Last week we reported that Erie Community College President Jack Quinn had fired off a confidential letter to the board and others, warning the college's financial situation was deteriorating and as a result emergency belt-tightening measures would be required to keep the school from "disrupting its core mission," and in the near future it would not be "business as usual."
The letter comes despite the high-priced administration that runs the college, including Quinn and in-house counsel Kristin Klein-Wheaton who heads a $300,000 legal staff and has great say in the day-to-day operations of the college, according to informed sources.
Now we have learned that ECC has another problem: a federal human rights lawsuit against the college that singles out Klein-Wheaton for age discrimination and retaliation against 62-year-old former Human Resources Commissioner Eileen Flaherty, who was terminated last April without warning while on medical leave.
In the suit filed March 13 in federal court, Flaherty alleges that almost immediately after Klein-Wheaton was hired in February of 2011, "she allegedly began to discriminate and retaliate against Plaintiff (Flaherty) as a result of Plaintiff's age, disability and need for leave."
Flaherty had been promoted to director of Human Resources in January of 2008 after serving as assistant director since 2004. In the lawsuit, Flaherty said she had been an exemplary employee who performed the material duties of her position in a competent and professional manner, receiving numerous awards and accolades as well as merit increases, and had never received a poor evaluation or written warning. But according to the suit she filed, that all changed after Klein-Wheaton arrived.
Beginning in 2009, Flaherty struggled with a small bowel obstruction and later was diagnosed with degenerative arthritis requiring hip replacement. In December of 2013 she suffered a disc displacement as a result of a fall at work. She required multiple surgeries to treat her medical issues and it necessitated her absence from work at times to deal with her health.
The lawsuit characterizes her as an individual with a disability under the meaning of the New York State Human Rights Law, and that despite the limitations resulting from her disability she was still able to perform the essential functions of her job.
The suit alleges that the much-younger Klein-Wheaton became Flaherty's supervisor after she was hired in 2011 and began the alleged pattern of discrimination including "failing to accommodate her requests for time off and retaliating against her by subjecting her to increased scrutiny, harassment, discipline, and ultimately terminating her employment."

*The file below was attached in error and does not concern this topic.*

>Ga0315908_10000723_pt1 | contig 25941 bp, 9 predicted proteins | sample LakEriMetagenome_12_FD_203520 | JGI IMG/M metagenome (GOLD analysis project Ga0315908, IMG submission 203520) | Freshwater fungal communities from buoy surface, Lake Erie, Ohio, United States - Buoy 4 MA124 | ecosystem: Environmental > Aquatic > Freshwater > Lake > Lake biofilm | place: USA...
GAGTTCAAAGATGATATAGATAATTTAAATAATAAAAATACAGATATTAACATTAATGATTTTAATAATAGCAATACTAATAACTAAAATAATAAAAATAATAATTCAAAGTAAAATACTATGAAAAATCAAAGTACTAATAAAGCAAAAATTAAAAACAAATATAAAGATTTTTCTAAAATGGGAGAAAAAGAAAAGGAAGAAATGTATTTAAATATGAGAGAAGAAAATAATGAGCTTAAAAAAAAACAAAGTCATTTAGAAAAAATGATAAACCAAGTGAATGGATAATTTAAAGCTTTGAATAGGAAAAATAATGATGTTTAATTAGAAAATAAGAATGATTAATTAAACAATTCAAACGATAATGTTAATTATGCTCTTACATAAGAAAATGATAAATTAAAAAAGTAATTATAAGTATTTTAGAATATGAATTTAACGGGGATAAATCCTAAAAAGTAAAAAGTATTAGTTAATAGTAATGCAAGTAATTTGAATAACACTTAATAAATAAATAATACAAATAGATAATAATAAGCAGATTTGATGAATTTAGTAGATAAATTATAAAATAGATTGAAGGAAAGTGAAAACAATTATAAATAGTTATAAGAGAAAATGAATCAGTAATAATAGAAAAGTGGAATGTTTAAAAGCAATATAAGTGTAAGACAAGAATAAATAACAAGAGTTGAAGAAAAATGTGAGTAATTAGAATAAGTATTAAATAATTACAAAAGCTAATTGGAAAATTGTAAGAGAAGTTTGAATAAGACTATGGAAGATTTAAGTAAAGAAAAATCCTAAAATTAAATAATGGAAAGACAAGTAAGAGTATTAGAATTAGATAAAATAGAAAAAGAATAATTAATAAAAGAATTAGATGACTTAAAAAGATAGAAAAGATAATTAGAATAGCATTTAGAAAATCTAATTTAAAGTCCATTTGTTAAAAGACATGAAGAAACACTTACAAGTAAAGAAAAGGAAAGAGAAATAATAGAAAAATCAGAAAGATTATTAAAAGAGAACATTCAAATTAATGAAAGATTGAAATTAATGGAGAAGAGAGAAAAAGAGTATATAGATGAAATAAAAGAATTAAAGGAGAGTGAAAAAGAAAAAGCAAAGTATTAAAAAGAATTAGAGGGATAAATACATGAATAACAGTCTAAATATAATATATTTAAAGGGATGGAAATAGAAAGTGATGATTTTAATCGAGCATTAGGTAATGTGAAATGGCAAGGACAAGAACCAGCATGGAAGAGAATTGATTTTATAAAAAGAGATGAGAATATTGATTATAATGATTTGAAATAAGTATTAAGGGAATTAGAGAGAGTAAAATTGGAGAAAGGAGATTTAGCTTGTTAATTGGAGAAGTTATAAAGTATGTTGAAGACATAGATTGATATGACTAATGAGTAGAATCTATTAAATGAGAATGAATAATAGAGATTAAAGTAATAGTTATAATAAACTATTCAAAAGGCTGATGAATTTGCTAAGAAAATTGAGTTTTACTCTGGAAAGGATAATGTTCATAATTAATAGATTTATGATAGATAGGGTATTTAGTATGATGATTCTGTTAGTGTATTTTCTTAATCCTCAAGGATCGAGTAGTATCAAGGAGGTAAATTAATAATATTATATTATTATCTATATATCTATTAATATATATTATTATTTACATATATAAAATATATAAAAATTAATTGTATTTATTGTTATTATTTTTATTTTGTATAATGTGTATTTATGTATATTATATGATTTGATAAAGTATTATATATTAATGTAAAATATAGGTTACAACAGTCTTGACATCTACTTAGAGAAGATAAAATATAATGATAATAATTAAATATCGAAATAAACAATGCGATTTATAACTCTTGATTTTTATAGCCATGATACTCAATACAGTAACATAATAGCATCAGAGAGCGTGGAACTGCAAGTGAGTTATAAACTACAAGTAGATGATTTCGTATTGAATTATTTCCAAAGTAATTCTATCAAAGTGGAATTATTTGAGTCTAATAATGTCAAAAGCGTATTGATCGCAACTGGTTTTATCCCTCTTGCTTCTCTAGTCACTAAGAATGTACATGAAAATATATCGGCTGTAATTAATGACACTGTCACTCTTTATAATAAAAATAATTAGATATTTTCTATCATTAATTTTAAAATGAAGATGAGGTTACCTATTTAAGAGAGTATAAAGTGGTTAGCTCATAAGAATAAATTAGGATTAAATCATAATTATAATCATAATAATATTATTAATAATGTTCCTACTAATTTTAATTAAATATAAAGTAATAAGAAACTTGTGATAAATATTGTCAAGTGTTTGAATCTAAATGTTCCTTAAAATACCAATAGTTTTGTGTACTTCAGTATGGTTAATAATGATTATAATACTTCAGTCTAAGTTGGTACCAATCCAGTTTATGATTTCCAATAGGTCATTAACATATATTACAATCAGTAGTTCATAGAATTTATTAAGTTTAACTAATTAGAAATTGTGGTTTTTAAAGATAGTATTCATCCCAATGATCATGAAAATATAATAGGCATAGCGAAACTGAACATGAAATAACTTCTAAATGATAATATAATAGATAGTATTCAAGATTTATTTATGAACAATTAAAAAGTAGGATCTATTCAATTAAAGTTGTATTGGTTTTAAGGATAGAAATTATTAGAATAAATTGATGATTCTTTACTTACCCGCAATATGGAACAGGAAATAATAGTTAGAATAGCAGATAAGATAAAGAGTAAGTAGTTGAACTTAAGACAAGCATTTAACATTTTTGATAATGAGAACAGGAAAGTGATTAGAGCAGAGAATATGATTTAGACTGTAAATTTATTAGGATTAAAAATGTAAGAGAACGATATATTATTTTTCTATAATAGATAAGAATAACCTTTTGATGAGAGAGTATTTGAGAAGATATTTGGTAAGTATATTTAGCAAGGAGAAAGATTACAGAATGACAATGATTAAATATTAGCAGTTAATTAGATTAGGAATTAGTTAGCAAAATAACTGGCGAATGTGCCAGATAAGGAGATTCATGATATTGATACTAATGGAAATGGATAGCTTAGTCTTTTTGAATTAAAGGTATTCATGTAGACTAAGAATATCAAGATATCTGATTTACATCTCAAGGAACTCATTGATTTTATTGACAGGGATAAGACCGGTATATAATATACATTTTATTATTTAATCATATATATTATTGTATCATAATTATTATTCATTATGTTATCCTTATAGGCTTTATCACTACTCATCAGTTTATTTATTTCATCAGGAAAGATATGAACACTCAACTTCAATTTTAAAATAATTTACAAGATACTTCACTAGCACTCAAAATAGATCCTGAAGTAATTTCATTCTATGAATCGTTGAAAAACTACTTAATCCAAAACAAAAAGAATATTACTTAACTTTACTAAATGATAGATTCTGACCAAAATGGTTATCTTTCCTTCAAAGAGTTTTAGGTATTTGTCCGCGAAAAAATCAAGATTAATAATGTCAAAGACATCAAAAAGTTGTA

Flaherty said she complained to ECC's president (Quinn) and the board of trustees who informed her that her performance was fully satisfactory and her employment was not in jeopardy. But despite her complaints, the school failed to investigate or take appropriate action and she was ultimately terminated without warning and replaced by a younger male.
Flaherty's lawsuit seeks back pay, front pay, and compensatory damages. Also, interest, costs and disbursements accrued and owing on the amount and other relief as determined by the court.
In her court papers, it is alleged that Flaherty, in addition to lost compensation, suffered damage to her reputation and career and severe and lasting embarrassment, humiliation and anguish, and other incidental damages and expenses.
Michael Farrell, ECC's public information officer, emailed the following response to my request for comment: "ECC is committed, by policy and practice, to a diverse workforce free from discrimination and harassment. We take seriously all allegations pertaining to our work environment, and we thoroughly investigate all workforce complaints. We are confident that ECC had the procedures in place to ensure fair and equitable treatment in the circumstances, and we look forward to the opportunity to prove that in court. We take this matter seriously and plan a vigorous defense."
Flaherty is represented by Andrea Sammarco of the Sammarco law firm of Buffalo. ECC almost certainly will retain outside counsel to represent the college given the obvious conflict of the in-house legal team headed by Klein-Wheaton.